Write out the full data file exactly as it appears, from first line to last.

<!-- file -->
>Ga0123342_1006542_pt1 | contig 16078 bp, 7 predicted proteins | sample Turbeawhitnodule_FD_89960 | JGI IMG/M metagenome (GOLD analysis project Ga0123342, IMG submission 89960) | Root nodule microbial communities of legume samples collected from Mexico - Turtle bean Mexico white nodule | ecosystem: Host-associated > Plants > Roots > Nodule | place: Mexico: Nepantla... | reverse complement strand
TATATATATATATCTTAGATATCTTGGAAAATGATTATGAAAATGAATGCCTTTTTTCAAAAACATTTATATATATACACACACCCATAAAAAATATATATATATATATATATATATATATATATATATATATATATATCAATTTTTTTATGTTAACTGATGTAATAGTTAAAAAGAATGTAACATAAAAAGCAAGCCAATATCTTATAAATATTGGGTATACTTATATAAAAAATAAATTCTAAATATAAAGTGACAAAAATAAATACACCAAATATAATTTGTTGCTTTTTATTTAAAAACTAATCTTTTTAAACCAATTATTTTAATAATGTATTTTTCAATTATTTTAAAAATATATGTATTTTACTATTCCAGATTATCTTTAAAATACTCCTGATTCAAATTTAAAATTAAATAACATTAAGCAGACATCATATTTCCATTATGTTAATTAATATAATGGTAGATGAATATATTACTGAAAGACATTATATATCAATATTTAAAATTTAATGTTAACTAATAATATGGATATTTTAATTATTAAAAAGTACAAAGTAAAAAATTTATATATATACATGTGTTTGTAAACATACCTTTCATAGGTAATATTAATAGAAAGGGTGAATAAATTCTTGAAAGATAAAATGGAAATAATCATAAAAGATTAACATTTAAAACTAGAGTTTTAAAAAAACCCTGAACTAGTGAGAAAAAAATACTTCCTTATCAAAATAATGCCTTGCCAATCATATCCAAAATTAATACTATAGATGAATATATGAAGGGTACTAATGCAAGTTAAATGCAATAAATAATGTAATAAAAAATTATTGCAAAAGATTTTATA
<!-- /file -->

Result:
>Ga0123342_1006542_pt1 | contig 16078 bp, 7 predicted proteins | sample Turbeawhitnodule_FD_89960 | JGI IMG/M metagenome (GOLD analysis project Ga0123342, IMG submission 89960) | Root nodule microbial communities of legume samples collected from Mexico - Turtle bean Mexico white nodule | ecosystem: Host-associated > Plants > Roots > Nodule | place: Mexico: Nepantla... | reverse complement strand
TATATATATATATCTTAGATATCTTGGAAAATGATTATGAAAATGAATGCCTTTTTTCAAAAACATTTATATATATACACACACCCATAAAAAATATATATATATATATATATATATATATATATATATATATATATATCAATTTTTTTATGTTAACTGATGTAATAGTTAAAAAGAATGTAACATAAAAAGCAAGCCAATATCTTATAAATATTGGGTATACTTATATAAAAAATAAATTCTAAATATAAAGTGACAAAAATAAATACACCAAATATAATTTGTTGCTTTTTATTTAAAAACTAATCTTTTTAAACCAATTATTTTAATAATGTATTTTTCAATTATTTTAAAAATATATGTATTTTACTATTCCAGATTATCTTTAAAATACTCCTGATTCAAATTTAAAATTAAATAACATTAAGCAGACATCATATTTCCATTATGTTAATTAATATAATGGTAGATGAATATATTACTGAAAGACATTATATATCAATATTTAAAATTTAATGTTAACTAATAATATGGATATTTTAATTATTAAAAAGTACAAAGTAAAAAATTTATATATATACATGTGTTTGTAAACATACCTTTCATAGGTAATATTAATAGAAAGGGTGAATAAATTCTTGAAAGATAAAATGGAAATAATCATAAAAGATTAACATTTAAAACTAGAGTTTTAAAAAAACCCTGAACTAGTGAGAAAAAAATACTTCCTTATCAAAATAATGCCTTGCCAATCATATCCAAAATTAATACTATAGATGAATATATGAAGGGTACTAATGCAAGTTAAATGCAATAAATAATGTAATAAAAAATTATTGCAAAAGATTTTATA